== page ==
Brian Weatherson had a couple of posts critical of Williamson last week at his blog. While I’m sympathetic to what I think Brian’s general point is, I’m not sure I agree with the claims in this post. The dispute is a question more of what’s accepted than what’s right, so I’d like to canvas your opinions on the question.
Brian notes that Williamson argues that Gettier refuted the justified true belief analysis of knowledge, and that he also claims that “a flat-out belief is fully justified if and only if it constitutes knowledge.” But if the second is true, justified true belief is knowledge (and vice versa). Brian continues:
From the article it looks like the way to resolve the apparent contradiction is that Williamson thinks that the Gettier cases only work if we interpret ‘justified’ as ‘justified by the best version of internalist epistemology’. He doesn’t think that there are counterexamples to an externalist version of JTB. I don’t think this is particularly plausible. The intuitions supporting Gettier cases don’t turn on whether we’re internalists or externalists about justification.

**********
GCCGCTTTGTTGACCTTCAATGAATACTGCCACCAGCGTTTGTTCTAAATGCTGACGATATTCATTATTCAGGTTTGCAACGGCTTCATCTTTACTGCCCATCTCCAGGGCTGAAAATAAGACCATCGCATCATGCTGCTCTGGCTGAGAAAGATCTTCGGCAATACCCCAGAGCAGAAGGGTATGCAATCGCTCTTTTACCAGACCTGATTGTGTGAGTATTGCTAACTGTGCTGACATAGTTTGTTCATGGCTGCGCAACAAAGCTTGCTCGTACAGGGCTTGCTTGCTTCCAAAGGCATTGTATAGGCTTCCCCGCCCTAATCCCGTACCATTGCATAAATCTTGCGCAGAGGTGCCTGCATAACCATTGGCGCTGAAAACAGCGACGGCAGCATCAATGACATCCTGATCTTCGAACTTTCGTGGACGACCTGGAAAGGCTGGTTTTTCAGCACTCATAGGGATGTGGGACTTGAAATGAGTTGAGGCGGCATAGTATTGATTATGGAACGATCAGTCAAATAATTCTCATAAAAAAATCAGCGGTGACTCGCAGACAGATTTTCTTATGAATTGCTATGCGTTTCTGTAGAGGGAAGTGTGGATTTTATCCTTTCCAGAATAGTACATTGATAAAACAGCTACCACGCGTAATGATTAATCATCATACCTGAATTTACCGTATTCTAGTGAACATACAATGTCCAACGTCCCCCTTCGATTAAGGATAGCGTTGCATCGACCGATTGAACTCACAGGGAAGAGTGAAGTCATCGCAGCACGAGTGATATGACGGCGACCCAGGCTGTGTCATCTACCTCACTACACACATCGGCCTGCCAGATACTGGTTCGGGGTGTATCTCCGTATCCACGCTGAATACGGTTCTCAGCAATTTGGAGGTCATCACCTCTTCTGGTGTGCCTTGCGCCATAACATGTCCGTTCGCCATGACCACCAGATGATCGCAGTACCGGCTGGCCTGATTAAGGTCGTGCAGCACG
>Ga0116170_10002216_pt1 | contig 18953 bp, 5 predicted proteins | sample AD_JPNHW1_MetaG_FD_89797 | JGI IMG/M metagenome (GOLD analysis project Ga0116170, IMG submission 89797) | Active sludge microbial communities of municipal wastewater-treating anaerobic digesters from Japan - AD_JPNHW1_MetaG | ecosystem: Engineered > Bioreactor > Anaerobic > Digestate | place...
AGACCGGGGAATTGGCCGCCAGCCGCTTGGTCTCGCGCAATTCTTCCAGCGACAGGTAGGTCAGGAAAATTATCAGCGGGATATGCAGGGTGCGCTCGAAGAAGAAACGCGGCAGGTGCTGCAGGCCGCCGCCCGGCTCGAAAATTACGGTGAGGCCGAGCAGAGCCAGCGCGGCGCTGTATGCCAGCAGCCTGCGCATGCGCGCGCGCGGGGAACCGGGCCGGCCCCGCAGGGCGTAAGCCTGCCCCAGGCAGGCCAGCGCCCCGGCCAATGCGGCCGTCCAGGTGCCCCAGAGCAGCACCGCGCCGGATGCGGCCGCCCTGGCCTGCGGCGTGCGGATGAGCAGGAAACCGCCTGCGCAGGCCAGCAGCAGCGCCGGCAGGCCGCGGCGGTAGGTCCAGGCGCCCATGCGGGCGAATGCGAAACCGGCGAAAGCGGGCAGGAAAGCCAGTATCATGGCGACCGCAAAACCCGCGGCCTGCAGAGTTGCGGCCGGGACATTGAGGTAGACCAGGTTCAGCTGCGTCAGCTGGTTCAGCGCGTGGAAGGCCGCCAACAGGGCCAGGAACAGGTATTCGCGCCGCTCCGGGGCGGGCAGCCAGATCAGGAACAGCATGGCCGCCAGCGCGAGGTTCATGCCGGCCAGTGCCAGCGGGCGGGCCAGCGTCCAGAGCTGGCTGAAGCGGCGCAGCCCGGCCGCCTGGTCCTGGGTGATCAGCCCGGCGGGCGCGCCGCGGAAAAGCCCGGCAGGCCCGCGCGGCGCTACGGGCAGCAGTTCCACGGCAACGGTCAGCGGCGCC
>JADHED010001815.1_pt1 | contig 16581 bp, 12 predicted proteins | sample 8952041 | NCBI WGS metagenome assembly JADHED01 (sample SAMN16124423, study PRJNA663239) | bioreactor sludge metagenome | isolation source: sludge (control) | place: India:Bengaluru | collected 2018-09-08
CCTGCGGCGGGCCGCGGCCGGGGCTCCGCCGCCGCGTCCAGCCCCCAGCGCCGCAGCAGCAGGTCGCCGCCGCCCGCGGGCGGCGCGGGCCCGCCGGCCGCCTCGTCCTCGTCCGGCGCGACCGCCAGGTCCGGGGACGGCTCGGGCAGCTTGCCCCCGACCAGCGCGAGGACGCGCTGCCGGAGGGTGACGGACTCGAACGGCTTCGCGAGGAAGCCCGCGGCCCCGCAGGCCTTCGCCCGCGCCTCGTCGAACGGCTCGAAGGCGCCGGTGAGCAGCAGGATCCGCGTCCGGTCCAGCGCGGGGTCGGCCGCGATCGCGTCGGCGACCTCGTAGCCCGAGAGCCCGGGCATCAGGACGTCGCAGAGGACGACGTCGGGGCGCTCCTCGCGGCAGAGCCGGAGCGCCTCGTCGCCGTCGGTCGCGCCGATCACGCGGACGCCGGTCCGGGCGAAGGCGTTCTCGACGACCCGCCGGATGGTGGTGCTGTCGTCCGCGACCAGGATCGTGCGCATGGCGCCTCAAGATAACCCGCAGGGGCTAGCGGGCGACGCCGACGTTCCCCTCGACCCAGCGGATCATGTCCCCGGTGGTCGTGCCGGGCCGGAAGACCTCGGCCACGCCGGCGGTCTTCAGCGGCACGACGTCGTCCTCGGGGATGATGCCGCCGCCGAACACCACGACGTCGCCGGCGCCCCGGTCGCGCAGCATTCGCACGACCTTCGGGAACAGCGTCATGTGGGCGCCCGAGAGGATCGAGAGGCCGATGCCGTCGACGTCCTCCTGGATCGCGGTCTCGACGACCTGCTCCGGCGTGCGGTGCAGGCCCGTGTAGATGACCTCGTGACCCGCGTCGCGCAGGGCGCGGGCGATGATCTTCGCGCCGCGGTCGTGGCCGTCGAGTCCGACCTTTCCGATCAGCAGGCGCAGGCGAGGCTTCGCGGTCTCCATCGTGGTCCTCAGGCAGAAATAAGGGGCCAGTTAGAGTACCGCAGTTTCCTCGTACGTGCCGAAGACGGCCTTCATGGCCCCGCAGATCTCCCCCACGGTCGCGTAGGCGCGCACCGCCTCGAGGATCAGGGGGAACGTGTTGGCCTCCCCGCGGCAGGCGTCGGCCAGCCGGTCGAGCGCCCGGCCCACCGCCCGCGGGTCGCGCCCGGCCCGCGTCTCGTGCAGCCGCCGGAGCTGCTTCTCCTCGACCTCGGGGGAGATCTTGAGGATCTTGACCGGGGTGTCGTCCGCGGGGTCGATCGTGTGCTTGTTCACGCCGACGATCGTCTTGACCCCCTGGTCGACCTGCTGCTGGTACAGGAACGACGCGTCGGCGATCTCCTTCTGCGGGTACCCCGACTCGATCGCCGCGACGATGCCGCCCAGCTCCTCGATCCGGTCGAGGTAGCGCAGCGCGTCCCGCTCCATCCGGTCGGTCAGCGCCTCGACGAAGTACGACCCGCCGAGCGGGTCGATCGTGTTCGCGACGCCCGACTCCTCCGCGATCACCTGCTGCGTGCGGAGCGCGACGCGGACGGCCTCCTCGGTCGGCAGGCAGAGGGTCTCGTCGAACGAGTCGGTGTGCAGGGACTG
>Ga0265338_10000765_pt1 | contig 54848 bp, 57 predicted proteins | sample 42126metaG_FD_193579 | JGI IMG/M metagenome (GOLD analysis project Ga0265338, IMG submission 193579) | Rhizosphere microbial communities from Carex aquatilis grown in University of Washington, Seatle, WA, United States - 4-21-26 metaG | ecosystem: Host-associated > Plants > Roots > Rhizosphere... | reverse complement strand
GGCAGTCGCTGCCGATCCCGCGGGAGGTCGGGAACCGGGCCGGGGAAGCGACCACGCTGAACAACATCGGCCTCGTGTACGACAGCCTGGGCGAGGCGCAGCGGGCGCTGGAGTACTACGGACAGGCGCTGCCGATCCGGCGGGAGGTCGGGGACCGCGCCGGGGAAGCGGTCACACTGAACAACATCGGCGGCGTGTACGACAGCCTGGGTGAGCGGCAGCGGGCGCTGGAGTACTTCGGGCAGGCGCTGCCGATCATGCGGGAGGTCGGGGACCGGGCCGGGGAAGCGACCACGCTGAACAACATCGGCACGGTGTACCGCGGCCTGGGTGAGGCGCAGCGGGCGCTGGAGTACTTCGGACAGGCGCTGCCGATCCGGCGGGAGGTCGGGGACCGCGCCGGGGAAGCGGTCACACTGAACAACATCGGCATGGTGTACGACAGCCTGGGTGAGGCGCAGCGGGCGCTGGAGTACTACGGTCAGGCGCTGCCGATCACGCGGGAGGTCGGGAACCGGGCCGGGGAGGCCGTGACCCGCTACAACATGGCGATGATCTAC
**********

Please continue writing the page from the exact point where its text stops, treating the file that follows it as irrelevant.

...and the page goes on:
I ask: Do you agree with the last sentence? I don’t, because of these historical points:
(1) Gettier’s own cases were, I take it, directed at internalist versions of JTB–is this generally accepted?
(2) Gettier cases have been used to support externalist versions of JTB; for instance, as I read Goldman, he uses the Ginet fake barn cases to support reliabilist JTB (the theory of knowledge he puts forth in “Discrimination and Perceptual Knowledge” is a JTB theory on the theory of justification he puts forth in “What is Justified Belief?”–if I’m remembering correctly.)
Some externalist versions of JTB are vulnerable to Gettier counterexamples, but it’s not clear to me that every externalist version of JTB is vulnerable. But I’m curious if others share my sense that Gettier cases are particularly suited to internalist theories.